“There are no good bagels in California.” Those were the words David Ustin needed to hear before packing up and heading west to solve the problem. The son of a Russian immigrant, Bronx-born-and-raised Ustin had been working in a bagel factory from the time he was nine, going full-time by the age of 13. With that kind of expertise—his dad has also been a bagel baker while studying to be a rabbi—the young man and his wife made the move to Los Angeles to open Western Bagel, which is believed to be the city’s first bagel bakery.
“He thought he’d bring his bakery recipe out to Los Angeles, get the better weather in California, and start making bagels for people,” says Greg Linzner, the sales and marketing manager of Western Bagel.
The company, which currently has 11 locations and is still family owned and operated, will celebrate its 70th anniversary next year. For reference, Brooklyn Bagel started up in 1953. While most Western Bagel stores are in the San Fernando Valley, the small chain has grown into a multi-pronged business that supplies bagels to numerous delis in Los Angeles as well as a huge list of grocery stores both domestic and international.
Western Bagel’s first location was on Pico Boulevard, between Grand Avenue and Olive Street. The opening was a success—legend has it that they sold close to 5,000 bagels on their first day—and the location stayed put until the late 1950s when they moved the shop to Van Nuys. That second shop still exists, though it looks a lot different now as the mid-century modern details have given way to a boxier, more streamlined design. However, it’s still where you’ll find Danny, who’s been the manager of the shop for 46 years. Some of the employees at the corporate office have been working for the company since the 1980s.
Nowadays, Western Bagel has two production facilities to meet its wholesale demand, which now makes up the the bulk of its business. While they only sold water, salt, and egg bagels back in 1947, they’ve gone way beyond those initial flavors, now offering about 30 different varieties. Perhaps to the chagrin of bagel purists, they also introduced a reduced-carb line in 2002 called The Alternative Bagel—they say it’s been a big hit. But, thankfully they still boil the bagels traditionally, keeping them high above some of the chain bagel riff-raff we have to deal with in this city.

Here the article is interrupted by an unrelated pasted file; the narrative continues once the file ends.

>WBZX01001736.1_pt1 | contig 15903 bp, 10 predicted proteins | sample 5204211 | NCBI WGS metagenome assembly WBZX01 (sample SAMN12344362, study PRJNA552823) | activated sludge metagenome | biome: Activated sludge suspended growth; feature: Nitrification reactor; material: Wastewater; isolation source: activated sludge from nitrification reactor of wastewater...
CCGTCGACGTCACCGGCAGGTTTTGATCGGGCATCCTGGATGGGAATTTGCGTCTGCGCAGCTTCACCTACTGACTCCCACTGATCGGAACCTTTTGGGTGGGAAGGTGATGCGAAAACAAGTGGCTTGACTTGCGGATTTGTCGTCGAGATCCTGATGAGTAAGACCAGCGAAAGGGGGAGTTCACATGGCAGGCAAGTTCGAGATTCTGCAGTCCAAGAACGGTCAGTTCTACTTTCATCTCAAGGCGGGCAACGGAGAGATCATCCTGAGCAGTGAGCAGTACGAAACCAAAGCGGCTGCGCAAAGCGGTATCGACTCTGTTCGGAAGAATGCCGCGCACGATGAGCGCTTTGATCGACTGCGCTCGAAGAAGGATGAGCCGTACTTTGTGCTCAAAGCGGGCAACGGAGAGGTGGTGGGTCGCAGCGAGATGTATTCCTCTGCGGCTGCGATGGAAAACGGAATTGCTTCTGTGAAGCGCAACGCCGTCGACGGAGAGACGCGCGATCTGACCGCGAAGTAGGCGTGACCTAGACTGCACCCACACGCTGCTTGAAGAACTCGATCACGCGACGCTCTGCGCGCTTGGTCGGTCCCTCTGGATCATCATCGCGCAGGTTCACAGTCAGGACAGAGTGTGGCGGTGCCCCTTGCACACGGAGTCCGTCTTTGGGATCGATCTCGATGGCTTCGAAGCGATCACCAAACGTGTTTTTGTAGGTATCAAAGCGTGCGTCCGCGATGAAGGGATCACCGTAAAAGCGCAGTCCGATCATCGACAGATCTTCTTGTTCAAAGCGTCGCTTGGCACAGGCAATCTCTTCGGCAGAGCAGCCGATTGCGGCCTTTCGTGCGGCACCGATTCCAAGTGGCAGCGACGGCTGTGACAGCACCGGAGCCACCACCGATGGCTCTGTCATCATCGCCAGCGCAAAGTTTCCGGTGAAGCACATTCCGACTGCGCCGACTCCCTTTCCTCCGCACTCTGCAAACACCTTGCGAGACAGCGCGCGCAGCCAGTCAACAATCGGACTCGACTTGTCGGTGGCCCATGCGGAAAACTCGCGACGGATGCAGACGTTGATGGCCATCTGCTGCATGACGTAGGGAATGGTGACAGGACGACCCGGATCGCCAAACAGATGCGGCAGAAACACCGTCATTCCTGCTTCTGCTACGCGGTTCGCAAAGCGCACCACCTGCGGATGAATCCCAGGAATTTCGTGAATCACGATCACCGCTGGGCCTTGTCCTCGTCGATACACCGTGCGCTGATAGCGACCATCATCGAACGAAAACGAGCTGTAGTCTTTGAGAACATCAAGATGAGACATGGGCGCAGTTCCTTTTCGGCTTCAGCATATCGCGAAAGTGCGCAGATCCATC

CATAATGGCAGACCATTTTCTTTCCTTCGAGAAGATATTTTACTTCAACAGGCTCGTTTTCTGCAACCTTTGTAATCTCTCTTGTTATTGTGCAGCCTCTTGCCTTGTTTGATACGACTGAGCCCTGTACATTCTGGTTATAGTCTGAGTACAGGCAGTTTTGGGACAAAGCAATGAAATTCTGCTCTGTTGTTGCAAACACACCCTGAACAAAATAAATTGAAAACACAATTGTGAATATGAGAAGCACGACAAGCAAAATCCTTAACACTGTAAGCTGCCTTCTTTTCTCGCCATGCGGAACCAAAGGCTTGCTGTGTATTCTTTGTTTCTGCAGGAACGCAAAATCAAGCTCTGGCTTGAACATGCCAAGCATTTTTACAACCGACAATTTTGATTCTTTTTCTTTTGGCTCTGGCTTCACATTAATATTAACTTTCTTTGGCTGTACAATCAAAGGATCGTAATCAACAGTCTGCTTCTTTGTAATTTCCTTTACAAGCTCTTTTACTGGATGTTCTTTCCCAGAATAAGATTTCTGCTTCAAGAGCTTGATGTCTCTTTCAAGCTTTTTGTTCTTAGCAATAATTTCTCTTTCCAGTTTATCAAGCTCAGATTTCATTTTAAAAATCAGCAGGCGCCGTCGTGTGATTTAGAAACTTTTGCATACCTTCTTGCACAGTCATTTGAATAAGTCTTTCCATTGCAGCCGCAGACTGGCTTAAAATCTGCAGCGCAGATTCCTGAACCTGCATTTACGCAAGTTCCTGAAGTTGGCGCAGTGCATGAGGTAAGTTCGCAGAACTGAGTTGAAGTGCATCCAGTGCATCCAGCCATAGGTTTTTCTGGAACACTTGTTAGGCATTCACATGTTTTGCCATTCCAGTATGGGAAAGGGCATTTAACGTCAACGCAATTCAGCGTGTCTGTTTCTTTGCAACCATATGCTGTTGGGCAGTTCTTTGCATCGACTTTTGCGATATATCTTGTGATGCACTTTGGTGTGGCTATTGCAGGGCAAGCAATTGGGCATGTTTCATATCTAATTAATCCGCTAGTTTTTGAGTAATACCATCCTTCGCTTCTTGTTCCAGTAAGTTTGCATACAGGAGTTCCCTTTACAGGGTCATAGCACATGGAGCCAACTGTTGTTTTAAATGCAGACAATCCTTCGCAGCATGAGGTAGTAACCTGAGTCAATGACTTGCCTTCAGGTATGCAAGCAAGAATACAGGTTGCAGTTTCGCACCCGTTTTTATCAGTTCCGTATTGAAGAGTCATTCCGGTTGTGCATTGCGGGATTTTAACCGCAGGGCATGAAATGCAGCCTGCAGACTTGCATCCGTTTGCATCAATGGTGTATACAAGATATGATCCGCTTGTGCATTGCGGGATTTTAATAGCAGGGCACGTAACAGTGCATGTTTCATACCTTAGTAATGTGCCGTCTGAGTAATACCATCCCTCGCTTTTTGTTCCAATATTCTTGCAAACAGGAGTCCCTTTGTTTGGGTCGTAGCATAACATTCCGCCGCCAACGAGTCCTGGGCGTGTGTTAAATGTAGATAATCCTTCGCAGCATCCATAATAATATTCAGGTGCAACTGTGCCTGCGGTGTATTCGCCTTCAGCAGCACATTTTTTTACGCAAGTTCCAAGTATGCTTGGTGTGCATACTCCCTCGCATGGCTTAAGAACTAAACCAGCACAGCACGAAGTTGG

“Our bagel is described as a New York-style bagel with a West Coast twist, definitely not quite as dense and heavy as a New York bagel, but we do full-kettle boil on all of our products,” says Linzner. “We never would do a bagel without a full-kettle boil.”
Every store still gets a delivery of fresh dough everyday, which they boil and dip with toppings before they’re thrown on the hearth to be baked for about 10 minutes. “At all our stores around the L.A. area, we bake the bagels fresh daily, more like hourly,” Linzner says.
Western Bagel has resisted the pressure to grow rapidly, though they’re always open to the possibilities opening new stores. “It’s just one of those things where [we] don’t want to franchise, trusting someone else to make the bagels that we like to make and make them. It’s a big deal for us, so franchising doesn’t seem like an attractive alternative for us at this point in the game.”
Western Bagel has numerous locations. Check out their website for the one closest to you.